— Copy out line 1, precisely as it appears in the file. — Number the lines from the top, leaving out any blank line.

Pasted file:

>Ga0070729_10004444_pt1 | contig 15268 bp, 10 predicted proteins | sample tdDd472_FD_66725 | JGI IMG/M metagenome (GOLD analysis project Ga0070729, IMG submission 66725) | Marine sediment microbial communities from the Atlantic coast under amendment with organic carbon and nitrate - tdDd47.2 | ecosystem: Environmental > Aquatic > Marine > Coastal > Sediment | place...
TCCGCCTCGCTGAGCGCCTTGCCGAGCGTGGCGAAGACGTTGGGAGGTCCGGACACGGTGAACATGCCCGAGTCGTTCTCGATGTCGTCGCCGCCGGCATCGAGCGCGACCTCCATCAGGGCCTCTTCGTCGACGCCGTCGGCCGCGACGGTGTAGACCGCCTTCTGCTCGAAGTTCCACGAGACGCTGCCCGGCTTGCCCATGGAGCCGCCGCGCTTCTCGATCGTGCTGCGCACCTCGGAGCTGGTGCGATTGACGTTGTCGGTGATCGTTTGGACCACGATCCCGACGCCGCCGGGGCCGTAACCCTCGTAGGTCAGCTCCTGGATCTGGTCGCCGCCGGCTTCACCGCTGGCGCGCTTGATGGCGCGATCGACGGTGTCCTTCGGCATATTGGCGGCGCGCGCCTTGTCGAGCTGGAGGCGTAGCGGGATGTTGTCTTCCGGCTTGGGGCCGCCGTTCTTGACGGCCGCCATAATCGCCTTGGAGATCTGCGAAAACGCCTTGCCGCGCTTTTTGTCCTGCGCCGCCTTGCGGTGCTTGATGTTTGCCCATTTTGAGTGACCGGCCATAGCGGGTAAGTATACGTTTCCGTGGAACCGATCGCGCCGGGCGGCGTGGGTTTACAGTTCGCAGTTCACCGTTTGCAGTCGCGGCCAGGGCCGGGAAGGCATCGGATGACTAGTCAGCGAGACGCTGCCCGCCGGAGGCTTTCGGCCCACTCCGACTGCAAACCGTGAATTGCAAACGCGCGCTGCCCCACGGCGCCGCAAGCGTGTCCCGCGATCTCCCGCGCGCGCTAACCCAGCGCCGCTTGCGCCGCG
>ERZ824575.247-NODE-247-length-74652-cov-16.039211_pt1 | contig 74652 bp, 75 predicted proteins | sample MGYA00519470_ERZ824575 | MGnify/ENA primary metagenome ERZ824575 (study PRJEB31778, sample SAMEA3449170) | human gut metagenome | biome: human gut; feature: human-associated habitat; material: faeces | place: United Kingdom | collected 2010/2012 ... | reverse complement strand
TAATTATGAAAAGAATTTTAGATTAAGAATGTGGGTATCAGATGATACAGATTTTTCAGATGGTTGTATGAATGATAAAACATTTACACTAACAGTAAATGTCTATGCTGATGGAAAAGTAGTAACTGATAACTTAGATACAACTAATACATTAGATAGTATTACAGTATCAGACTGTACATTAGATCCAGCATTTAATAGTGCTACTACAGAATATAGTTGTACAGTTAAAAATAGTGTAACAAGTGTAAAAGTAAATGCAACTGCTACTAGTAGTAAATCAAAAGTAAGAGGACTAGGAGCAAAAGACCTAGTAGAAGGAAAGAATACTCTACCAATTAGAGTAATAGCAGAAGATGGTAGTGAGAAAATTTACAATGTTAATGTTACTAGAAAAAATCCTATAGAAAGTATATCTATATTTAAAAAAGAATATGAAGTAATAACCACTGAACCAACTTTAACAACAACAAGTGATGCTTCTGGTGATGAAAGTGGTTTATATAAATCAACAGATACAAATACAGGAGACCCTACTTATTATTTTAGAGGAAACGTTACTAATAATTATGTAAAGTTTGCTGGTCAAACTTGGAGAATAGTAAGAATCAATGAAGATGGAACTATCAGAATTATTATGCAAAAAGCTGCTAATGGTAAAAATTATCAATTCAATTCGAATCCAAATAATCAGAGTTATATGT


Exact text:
>Ga0070729_10004444_pt1 | contig 15268 bp, 10 predicted proteins | sample tdDd472_FD_66725 | JGI IMG/M metagenome (GOLD analysis project Ga0070729, IMG submission 66725) | Marine sediment microbial communities from the Atlantic coast under amendment with organic carbon and nitrate - tdDd47.2 | ecosystem: Environmental > Aquatic > Marine > Coastal > Sediment | place...